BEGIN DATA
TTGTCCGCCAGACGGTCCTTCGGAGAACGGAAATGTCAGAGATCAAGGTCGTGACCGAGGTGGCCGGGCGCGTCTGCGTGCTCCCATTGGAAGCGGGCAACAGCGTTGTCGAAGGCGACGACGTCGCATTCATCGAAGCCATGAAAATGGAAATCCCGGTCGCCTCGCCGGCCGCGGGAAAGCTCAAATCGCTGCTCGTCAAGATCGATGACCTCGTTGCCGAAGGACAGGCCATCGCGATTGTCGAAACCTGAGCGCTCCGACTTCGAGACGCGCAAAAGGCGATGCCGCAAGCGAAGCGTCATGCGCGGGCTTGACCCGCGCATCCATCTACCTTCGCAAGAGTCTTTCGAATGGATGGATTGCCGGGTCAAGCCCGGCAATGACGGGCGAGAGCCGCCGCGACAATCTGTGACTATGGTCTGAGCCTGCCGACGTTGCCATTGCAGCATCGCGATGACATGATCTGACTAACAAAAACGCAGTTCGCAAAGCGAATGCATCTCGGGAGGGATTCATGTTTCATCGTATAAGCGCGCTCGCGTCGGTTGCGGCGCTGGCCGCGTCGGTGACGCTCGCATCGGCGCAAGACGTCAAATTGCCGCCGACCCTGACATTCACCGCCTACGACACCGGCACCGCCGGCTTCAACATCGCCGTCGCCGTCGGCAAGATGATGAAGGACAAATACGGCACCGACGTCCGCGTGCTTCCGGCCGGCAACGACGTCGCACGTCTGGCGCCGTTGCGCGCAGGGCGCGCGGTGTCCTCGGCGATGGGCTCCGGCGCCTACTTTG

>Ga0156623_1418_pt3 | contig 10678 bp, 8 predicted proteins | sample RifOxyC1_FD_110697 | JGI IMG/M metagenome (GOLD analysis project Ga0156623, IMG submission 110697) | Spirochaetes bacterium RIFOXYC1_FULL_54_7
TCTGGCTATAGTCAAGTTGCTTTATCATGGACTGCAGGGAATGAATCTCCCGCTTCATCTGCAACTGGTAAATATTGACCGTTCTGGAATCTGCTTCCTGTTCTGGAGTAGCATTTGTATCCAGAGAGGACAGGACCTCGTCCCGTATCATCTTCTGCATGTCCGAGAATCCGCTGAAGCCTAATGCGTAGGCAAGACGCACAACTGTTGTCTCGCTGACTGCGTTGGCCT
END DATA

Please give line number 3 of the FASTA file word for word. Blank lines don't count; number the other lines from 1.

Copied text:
TCTGGCTATAGTCAAGTTGCTTTATCATGGACTGCAGGGAATGAATCTCCCGCTTCATCTGCAACTGGTAAATATTGACCGTTCTGGAATCTGCTTCCTGTTCTGGAGTAGCATTTGTATCCAGAGAGGACAGGACCTCGTCCCGTATCATCTTCTGCATGTCCGAGAATCCGCTGAAGCCTAATGCGTAGGCAAGACGCACAACTGTTGTCTCGCTGACTGCGTTGGCCT